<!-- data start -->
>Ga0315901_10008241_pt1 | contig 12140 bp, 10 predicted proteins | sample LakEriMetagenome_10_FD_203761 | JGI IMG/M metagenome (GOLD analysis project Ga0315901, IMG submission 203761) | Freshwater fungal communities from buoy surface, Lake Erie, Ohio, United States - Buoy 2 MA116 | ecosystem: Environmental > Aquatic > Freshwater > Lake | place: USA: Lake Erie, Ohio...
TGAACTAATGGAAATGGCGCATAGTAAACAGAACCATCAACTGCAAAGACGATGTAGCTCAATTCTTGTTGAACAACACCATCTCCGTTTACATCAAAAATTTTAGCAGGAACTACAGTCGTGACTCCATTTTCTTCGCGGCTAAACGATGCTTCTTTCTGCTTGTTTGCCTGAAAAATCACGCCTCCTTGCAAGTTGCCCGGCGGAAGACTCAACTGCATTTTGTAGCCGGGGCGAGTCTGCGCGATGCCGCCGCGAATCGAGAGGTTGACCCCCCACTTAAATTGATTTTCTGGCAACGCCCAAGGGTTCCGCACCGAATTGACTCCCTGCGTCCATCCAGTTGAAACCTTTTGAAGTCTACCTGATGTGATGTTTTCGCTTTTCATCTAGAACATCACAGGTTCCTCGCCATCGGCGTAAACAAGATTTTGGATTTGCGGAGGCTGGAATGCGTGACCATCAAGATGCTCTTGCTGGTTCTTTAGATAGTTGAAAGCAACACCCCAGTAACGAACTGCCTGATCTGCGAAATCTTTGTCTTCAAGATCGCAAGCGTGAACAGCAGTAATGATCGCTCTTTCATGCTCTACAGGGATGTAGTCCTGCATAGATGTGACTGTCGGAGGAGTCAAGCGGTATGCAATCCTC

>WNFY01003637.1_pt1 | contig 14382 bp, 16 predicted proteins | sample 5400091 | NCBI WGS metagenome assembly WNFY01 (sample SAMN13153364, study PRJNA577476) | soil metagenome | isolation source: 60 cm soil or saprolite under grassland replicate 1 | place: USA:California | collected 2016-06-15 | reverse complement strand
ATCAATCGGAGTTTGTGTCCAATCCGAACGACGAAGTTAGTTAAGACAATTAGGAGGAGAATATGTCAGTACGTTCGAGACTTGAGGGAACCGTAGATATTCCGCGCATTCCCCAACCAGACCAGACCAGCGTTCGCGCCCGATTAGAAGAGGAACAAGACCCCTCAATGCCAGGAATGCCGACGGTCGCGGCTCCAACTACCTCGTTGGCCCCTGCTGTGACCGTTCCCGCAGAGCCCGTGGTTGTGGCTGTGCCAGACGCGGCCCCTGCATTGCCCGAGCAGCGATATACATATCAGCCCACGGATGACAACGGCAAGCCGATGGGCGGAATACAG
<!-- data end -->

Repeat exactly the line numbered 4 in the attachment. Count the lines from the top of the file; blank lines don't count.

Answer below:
ATCAATCGGAGTTTGTGTCCAATCCGAACGACGAAGTTAGTTAAGACAATTAGGAGGAGAATATGTCAGTACGTTCGAGACTTGAGGGAACCGTAGATATTCCGCGCATTCCCCAACCAGACCAGACCAGCGTTCGCGCCCGATTAGAAGAGGAACAAGACCCCTCAATGCCAGGAATGCCGACGGTCGCGGCTCCAACTACCTCGTTGGCCCCTGCTGTGACCGTTCCCGCAGAGCCCGTGGTTGTGGCTGTGCCAGACGCGGCCCCTGCATTGCCCGAGCAGCGATATACATATCAGCCCACGGATGACAACGGCAAGCCGATGGGCGGAATACAG